We describe a label-free approach based on Raman spectroscopy, to study drug-induced apoptosis in vivo. Spectral-shifts at wavenumbers associated with DNA, proteins, lipids, and collagen have been identified on breast and melanoma tumor tissues. These findings may enable a new analytical method for rapid readout of drug-therapy with miniaturized probes.
Characterization of magnetic nanoparticle-seeded microspheres for magnetomotive and multimodal imaging
Magnetic iron-oxide nanoparticles have been developed as contrast agents in magnetic resonance imaging (MRI) and as therapeutic agents in magnetic hyperthermia. They have also recently been demonstrated as contrast and elastography agents in magnetomotive optical coherence tomography and elastography (MM-OCT and MM-OCE, respectively). Protein-shell microspheres containing suspensions of these magnetic nanoparticles in lipid cores, and with functionalized outer shells for specific targeting, have also been demonstrated as efficient contrast agents for imaging modalities such as MM-OCT and MRI, and can be easily modified for other modalities such as ultrasound, fluorescence, and luminescence imaging. In addition to multimodal contrast-enhanced imaging, these microspheres could serve as drug carriers for targeted delivery under image guidance. Although the preparation and surface modifications of protein microspheres containing iron oxide nanoparticles has been previously described and feasibility studies conducted, many questions regarding their production and properties remain. Since the use of multifunctional microspheres could have high clinical relevance, here we report a detailed characterization of their properties and behavior in different environments to highlight their versatility. The work presented here is an effort for the development and optimization of nanoparticle-based microspheres as multi-modal contrast agents that can bridge imaging modalities on different size scales.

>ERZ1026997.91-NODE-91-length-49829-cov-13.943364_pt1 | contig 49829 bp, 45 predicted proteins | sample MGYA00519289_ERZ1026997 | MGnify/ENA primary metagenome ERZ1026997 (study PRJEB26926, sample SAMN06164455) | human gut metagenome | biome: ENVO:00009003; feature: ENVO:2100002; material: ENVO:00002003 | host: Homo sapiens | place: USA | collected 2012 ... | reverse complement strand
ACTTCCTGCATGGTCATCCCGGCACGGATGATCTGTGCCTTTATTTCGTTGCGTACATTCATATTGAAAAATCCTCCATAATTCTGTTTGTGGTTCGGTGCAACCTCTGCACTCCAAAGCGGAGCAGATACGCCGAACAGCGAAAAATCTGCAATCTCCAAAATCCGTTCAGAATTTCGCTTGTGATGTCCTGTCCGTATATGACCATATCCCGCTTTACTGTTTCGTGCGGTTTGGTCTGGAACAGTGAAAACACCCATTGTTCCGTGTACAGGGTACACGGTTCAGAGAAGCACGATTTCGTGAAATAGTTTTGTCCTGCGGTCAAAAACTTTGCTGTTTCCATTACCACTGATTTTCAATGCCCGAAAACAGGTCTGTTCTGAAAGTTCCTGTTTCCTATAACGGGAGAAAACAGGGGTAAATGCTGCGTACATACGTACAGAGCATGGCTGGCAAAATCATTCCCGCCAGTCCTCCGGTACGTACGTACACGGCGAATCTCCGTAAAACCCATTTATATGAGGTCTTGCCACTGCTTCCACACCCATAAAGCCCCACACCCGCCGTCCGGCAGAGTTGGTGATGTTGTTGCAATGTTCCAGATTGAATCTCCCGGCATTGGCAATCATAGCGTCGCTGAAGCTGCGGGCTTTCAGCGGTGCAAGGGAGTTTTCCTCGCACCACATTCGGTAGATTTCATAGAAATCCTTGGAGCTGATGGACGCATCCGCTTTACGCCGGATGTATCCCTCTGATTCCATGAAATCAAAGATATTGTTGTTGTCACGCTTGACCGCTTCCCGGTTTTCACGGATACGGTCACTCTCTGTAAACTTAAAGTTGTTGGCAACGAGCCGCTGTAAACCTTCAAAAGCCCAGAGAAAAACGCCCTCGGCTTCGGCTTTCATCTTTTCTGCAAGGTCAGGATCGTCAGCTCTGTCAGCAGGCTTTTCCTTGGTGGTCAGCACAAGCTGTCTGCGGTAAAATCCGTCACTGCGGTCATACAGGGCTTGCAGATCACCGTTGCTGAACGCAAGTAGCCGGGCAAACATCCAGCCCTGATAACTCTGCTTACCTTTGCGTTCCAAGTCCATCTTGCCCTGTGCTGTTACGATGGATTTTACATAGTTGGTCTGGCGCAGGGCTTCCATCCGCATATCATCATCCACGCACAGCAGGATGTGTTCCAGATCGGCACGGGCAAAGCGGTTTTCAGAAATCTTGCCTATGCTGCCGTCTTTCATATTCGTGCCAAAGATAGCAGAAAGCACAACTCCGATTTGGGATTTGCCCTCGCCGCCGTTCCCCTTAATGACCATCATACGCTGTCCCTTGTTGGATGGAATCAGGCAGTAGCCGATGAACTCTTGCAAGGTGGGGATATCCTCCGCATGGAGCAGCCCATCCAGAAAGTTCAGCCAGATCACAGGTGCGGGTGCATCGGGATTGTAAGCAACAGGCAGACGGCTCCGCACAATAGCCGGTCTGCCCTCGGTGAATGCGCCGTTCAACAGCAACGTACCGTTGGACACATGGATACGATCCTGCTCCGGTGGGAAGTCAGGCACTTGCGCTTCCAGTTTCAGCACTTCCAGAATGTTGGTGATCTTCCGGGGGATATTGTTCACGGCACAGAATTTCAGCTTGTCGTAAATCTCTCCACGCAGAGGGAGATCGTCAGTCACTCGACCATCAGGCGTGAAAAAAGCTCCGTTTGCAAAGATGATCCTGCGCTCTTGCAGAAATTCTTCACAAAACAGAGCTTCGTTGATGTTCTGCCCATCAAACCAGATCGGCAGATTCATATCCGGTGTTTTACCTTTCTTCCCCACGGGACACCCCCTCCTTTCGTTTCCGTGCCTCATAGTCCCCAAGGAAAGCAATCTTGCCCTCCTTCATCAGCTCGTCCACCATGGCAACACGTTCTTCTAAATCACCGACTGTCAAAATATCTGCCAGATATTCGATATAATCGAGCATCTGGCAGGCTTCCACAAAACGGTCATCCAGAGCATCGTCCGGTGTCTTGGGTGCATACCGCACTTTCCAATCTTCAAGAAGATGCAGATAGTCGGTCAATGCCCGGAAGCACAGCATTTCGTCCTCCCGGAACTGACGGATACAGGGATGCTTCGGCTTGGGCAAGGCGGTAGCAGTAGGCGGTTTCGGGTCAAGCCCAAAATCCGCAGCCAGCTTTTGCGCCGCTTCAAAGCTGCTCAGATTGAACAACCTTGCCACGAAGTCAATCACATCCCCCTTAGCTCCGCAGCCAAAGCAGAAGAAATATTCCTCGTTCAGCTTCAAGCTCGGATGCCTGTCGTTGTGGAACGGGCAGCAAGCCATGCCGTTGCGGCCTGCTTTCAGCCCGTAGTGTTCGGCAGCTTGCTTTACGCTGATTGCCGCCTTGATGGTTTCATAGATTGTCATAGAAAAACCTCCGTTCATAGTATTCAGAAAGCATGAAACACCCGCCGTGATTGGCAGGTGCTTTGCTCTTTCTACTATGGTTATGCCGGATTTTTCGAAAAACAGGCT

The Arnold and Mabel Beckman Foundation announced today its 2017 class of Arnold O. Beckman Postdoctoral Fellows, individuals who underscore the Foundation’s mission of supporting basic research in the chemistry and life sciences. They were selected after a three-part review led by a panel of scientific experts.
The Foundation will award more than $2.6 million in funding for 20 exceptional research fellows from 13 universities
Chemicals like nitric oxide and hydrogen peroxide can promote cancer growth. MPC-CMSE Summer Scholar Kaila Holloway is working in the lab of Michael S. Strano, Carbon P. Dubbs Professor in Chemical Engineering at MIT, to develop tiny chemical sensors to detect their concentrations near tumors in the body.
MIT News – Melanie Miller Kaufman – Department of Chemical Engineering – April 24, 2017
Chemical engineering and chemistry postdocs “expected to become the next generation of leaders and innovators in science, engineering, and technology.”
Danielle Mai and Freddy Nguyen from the MIT Department of Chemical Engineering, along with Liela Bayeh and Julianne Troiano of the Department of Chemistry, were awarded 2017 Arnold O. Beckman Postdoctoral Fellowships. The two-year, competitive program will support each researcher’s continuing work in their corresponding labs.